Senate Democrats said Friday they have enough votes to approve a more than $60 billion Sandy relief bill, overcoming objections that it includes too many pet projects unrelated to the storm.
After nearly a decade of planning and debate, ground was finally broken last week on a set of office and apartment towers that will be built on a platform above an MTA rail yard. But the location is in a flood plain, and a Columbia University scientist warns that the development will put an upper limit on just how much the rail yard can be raised in order to keep it out of the way of rising sea levels.
Sandy is making planners, architects and scientists take another look at Mayor Bloomberg's effort to put high-rise apartments on New York City's waterfront. They say measures meant to make the new development withstand flooding may not be enough as sea levels continue to rise.
Sandy was a natural disaster extreme in scope, and numerous people — from President Barack Obama to firefighters, police officers, nurses, subway workers and volunteers — were part of the New York region's storm response. But no single figure played a more central role than did Mayor Michael Bloomberg.
He doesn't control the transit system, or the purse strings at the Federal Emergency Management Agency. But he worked with the people who do. So we asked five New Yorkers to grade Bloomberg on his performance.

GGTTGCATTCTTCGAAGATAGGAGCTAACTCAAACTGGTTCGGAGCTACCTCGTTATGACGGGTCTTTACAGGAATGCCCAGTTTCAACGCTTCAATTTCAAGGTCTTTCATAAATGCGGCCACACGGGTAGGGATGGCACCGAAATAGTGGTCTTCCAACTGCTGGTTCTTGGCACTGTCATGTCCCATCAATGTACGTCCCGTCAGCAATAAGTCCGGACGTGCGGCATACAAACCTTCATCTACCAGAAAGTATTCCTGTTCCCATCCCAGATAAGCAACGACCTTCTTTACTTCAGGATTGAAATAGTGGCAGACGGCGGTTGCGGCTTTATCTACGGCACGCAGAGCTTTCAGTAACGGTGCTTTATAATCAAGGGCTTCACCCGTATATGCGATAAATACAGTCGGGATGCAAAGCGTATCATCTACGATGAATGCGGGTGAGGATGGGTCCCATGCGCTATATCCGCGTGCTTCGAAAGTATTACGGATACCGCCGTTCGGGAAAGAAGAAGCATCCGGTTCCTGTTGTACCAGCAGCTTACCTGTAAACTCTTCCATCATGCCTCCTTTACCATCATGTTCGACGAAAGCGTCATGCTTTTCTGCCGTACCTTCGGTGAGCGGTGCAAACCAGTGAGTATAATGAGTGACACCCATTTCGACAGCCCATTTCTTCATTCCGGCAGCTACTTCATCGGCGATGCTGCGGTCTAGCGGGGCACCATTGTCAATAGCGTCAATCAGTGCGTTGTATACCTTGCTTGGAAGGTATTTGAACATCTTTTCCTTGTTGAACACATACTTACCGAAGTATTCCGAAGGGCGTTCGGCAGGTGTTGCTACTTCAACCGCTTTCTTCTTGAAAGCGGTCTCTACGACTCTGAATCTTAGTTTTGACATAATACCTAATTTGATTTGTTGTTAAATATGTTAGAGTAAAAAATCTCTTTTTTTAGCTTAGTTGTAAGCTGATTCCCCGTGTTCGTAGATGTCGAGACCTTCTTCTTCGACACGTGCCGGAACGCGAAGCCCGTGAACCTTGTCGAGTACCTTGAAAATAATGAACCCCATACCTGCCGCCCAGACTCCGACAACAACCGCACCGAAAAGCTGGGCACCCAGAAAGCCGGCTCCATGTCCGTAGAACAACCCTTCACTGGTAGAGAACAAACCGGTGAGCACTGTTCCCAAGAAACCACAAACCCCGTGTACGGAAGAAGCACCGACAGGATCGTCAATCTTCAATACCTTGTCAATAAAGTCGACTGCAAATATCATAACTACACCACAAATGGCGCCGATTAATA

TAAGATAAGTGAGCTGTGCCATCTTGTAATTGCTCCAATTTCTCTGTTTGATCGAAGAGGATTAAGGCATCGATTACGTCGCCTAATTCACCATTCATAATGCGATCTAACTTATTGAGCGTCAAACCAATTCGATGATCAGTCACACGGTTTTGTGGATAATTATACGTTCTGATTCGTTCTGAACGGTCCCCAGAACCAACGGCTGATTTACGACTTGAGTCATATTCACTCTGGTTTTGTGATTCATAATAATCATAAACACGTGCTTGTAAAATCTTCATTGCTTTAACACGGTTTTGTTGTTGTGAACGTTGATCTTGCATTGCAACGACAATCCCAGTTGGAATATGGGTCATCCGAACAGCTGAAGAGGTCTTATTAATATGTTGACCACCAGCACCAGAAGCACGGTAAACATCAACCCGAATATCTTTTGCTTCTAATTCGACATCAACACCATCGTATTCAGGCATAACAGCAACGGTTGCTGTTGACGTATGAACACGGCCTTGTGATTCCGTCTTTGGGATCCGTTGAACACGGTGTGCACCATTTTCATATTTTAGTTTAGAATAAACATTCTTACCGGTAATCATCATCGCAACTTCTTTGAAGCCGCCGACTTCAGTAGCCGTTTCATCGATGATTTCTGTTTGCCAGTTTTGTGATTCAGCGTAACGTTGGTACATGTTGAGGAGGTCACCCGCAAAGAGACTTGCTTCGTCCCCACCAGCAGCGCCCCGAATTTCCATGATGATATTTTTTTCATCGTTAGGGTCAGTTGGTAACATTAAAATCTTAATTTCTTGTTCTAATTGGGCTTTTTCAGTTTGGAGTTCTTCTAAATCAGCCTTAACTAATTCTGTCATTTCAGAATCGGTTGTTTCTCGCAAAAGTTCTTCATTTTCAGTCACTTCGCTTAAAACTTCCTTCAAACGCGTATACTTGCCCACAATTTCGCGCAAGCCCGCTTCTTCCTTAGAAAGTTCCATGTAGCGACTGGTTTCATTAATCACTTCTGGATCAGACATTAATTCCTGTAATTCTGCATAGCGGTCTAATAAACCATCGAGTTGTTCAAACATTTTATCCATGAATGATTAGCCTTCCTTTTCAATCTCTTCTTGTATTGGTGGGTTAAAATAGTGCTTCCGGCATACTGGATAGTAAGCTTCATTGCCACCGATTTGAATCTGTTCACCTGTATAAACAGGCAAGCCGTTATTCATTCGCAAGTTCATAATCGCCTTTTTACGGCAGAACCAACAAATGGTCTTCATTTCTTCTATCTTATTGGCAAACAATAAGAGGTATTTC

Millions of gallons of water streamed into the World Trade Center site during Sandy, cascading through the PATH terminal and down ramps used for construction vehicles. But officials say the prognosis for flooding, and any other hurricane damage, should be much better once the 16-acre redevelopment is complete.
Look at a New York City evacuation map and you’ll notice something about many of the red areas along the water’s edge: they correspond to areas that the Bloomberg administration hopes will catch on as new residential neighborhoods.
Mayor Michael Bloomberg will once again try to get the 575,000-square-foot former National Guard armory in the Kingsbridge Section of the Bronx redeveloped, according to a city hall spokesman.
The September 11 attacks destroyed 13 million square feet of office space in Lower Manhattan. That, and two recessions, led to a loss of 16,000 jobs south of Chambers Street, according to a report from the Alliance of Downtown New York. And yet the area has remained lively, as more and more people have chosen to make their homes there.
Train service on the Port Jervis Line has been suspended due to the catastrophic damage to the track and signal system caused by Tropical Storm Irene. MTA Chairman Jay Walder invoked emergency powers to rebuild large stretches of track virtually from scratch along the Port Jervis line on the Western side of the Hudson River.
Records show that scandal-plagued Pedro Espada, Jr. went on a taxpayer-funded spending spree in his final three months as a state Senator from the Bronx last year.
One of the Rev. Martin Luther King Jr.’s most important political advisors, Stanley Levison, has remained largely hidden from public view — even 40 years after King’s death.